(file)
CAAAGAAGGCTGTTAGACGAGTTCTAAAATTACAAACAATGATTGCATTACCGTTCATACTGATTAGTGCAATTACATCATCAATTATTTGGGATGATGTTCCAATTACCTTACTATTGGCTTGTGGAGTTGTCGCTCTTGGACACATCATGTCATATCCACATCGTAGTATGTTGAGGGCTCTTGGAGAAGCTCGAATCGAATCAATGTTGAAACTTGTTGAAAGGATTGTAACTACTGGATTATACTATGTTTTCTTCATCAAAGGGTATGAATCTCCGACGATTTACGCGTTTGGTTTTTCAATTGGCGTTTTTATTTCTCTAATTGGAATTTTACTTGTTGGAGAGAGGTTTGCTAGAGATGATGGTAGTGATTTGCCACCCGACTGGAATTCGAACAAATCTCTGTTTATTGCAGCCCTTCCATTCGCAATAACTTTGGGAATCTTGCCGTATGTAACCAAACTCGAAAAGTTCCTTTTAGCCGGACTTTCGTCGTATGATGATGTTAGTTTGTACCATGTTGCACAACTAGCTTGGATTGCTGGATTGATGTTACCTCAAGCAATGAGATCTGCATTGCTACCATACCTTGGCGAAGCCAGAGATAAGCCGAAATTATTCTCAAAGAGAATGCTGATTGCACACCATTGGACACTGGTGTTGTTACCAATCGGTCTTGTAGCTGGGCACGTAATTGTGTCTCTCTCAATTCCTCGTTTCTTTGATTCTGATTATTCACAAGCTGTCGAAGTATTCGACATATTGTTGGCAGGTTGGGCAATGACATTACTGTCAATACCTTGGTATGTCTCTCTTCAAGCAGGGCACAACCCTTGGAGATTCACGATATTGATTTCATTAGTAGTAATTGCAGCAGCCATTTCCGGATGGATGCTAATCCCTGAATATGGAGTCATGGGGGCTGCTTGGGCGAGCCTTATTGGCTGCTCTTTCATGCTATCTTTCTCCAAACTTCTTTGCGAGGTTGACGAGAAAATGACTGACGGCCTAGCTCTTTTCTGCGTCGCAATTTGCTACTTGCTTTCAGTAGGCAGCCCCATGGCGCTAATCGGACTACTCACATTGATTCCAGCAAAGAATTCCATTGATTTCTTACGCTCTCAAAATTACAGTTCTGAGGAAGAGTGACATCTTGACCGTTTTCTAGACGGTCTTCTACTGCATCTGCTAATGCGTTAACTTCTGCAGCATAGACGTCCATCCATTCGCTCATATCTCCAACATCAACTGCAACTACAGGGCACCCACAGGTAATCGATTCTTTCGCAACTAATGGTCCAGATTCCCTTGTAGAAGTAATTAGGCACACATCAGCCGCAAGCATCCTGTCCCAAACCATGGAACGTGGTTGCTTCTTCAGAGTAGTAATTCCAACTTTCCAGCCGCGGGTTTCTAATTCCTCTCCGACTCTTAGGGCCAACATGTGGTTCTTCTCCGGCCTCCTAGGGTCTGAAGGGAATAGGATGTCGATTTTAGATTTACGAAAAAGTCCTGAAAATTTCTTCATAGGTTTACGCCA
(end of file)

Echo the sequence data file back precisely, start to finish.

CAAAGAAGGCTGTTAGACGAGTTCTAAAATTACAAACAATGATTGCATTACCGTTCATACTGATTAGTGCAATTACATCATCAATTATTTGGGATGATGTTCCAATTACCTTACTATTGGCTTGTGGAGTTGTCGCTCTTGGACACATCATGTCATATCCACATCGTAGTATGTTGAGGGCTCTTGGAGAAGCTCGAATCGAATCAATGTTGAAACTTGTTGAAAGGATTGTAACTACTGGATTATACTATGTTTTCTTCATCAAAGGGTATGAATCTCCGACGATTTACGCGTTTGGTTTTTCAATTGGCGTTTTTATTTCTCTAATTGGAATTTTACTTGTTGGAGAGAGGTTTGCTAGAGATGATGGTAGTGATTTGCCACCCGACTGGAATTCGAACAAATCTCTGTTTATTGCAGCCCTTCCATTCGCAATAACTTTGGGAATCTTGCCGTATGTAACCAAACTCGAAAAGTTCCTTTTAGCCGGACTTTCGTCGTATGATGATGTTAGTTTGTACCATGTTGCACAACTAGCTTGGATTGCTGGATTGATGTTACCTCAAGCAATGAGATCTGCATTGCTACCATACCTTGGCGAAGCCAGAGATAAGCCGAAATTATTCTCAAAGAGAATGCTGATTGCACACCATTGGACACTGGTGTTGTTACCAATCGGTCTTGTAGCTGGGCACGTAATTGTGTCTCTCTCAATTCCTCGTTTCTTTGATTCTGATTATTCACAAGCTGTCGAAGTATTCGACATATTGTTGGCAGGTTGGGCAATGACATTACTGTCAATACCTTGGTATGTCTCTCTTCAAGCAGGGCACAACCCTTGGAGATTCACGATATTGATTTCATTAGTAGTAATTGCAGCAGCCATTTCCGGATGGATGCTAATCCCTGAATATGGAGTCATGGGGGCTGCTTGGGCGAGCCTTATTGGCTGCTCTTTCATGCTATCTTTCTCCAAACTTCTTTGCGAGGTTGACGAGAAAATGACTGACGGCCTAGCTCTTTTCTGCGTCGCAATTTGCTACTTGCTTTCAGTAGGCAGCCCCATGGCGCTAATCGGACTACTCACATTGATTCCAGCAAAGAATTCCATTGATTTCTTACGCTCTCAAAATTACAGTTCTGAGGAAGAGTGACATCTTGACCGTTTTCTAGACGGTCTTCTACTGCATCTGCTAATGCGTTAACTTCTGCAGCATAGACGTCCATCCATTCGCTCATATCTCCAACATCAACTGCAACTACAGGGCACCCACAGGTAATCGATTCTTTCGCAACTAATGGTCCAGATTCCCTTGTAGAAGTAATTAGGCACACATCAGCCGCAAGCATCCTGTCCCAAACCATGGAACGTGGTTGCTTCTTCAGAGTAGTAATTCCAACTTTCCAGCCGCGGGTTTCTAATTCCTCTCCGACTCTTAGGGCCAACATGTGGTTCTTCTCCGGCCTCCTAGGGTCTGAAGGGAATAGGATGTCGATTTTAGATTTACGAAAAAGTCCTGAAAATTTCTTCATAGGTTTACGCCA